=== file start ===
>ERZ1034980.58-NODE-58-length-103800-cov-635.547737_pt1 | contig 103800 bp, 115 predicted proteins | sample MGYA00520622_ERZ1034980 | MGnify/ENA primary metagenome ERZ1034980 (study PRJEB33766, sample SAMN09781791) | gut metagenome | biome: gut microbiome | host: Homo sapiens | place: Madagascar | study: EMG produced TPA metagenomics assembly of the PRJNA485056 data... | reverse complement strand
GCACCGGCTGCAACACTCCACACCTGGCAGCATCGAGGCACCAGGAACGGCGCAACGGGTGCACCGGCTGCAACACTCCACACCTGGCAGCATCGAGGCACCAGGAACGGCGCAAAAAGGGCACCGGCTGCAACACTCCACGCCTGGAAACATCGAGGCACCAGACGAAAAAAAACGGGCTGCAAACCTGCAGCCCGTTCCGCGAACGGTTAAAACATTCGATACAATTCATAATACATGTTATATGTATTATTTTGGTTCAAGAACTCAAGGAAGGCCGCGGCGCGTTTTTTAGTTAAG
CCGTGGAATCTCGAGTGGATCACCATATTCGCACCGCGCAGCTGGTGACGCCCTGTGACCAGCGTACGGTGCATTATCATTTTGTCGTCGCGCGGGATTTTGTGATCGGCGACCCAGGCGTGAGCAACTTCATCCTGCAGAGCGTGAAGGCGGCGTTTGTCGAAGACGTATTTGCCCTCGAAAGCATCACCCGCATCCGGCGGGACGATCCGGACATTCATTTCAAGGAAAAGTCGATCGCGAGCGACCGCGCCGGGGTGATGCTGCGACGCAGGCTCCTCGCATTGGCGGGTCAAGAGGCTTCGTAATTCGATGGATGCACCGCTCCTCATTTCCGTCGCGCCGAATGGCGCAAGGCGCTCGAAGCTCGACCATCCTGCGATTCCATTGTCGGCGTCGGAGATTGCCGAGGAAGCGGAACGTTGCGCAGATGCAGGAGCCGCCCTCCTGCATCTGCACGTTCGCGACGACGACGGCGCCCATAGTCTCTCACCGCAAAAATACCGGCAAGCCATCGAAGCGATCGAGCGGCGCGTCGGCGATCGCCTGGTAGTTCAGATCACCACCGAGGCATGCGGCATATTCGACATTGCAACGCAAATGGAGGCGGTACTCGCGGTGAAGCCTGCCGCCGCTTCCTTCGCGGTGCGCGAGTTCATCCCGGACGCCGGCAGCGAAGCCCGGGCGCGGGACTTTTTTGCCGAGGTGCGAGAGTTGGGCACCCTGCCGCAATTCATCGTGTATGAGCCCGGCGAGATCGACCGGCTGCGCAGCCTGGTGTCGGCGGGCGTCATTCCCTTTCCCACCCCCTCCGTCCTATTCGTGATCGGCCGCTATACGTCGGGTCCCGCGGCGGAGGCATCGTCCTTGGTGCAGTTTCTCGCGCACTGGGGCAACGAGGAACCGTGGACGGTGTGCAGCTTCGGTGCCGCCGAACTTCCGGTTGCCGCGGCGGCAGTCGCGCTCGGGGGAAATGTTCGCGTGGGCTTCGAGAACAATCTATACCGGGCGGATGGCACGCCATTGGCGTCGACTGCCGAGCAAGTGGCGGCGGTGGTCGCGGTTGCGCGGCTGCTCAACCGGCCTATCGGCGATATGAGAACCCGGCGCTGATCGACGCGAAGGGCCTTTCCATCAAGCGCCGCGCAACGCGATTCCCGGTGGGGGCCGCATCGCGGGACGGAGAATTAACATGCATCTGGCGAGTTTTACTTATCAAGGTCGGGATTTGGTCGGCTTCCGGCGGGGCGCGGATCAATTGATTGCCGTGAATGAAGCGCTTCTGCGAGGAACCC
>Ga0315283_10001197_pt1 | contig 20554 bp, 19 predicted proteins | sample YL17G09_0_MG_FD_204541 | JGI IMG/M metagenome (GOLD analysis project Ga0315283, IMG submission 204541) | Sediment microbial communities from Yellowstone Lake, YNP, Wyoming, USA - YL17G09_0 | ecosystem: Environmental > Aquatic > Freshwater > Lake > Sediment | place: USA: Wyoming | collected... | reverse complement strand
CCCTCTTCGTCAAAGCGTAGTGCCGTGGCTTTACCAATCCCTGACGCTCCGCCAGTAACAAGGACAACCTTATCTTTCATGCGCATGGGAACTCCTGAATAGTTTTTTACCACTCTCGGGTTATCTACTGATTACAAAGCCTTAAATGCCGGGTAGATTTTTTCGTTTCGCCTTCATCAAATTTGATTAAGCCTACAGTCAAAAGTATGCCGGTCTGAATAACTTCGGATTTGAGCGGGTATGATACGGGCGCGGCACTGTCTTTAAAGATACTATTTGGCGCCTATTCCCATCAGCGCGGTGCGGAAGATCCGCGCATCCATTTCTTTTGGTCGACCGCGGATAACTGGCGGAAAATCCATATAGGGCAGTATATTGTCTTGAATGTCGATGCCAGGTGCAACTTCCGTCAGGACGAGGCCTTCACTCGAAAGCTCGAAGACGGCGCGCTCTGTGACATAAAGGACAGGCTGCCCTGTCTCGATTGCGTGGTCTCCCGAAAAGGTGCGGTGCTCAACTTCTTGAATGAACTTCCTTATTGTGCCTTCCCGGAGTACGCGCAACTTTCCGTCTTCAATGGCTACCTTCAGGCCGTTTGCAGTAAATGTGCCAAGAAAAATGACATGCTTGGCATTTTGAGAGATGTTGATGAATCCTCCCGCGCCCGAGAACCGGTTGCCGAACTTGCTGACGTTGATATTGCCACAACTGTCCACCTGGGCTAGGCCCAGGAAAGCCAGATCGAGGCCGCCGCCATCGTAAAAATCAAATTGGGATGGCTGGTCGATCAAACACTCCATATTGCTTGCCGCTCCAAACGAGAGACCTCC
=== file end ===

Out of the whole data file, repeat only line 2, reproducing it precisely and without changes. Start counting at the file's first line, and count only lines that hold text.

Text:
GCACCGGCTGCAACACTCCACACCTGGCAGCATCGAGGCACCAGGAACGGCGCAACGGGTGCACCGGCTGCAACACTCCACACCTGGCAGCATCGAGGCACCAGGAACGGCGCAAAAAGGGCACCGGCTGCAACACTCCACGCCTGGAAACATCGAGGCACCAGACGAAAAAAAACGGGCTGCAAACCTGCAGCCCGTTCCGCGAACGGTTAAAACATTCGATACAATTCATAATACATGTTATATGTATTATTTTGGTTCAAGAACTCAAGGAAGGCCGCGGCGCGTTTTTTAGTTAAG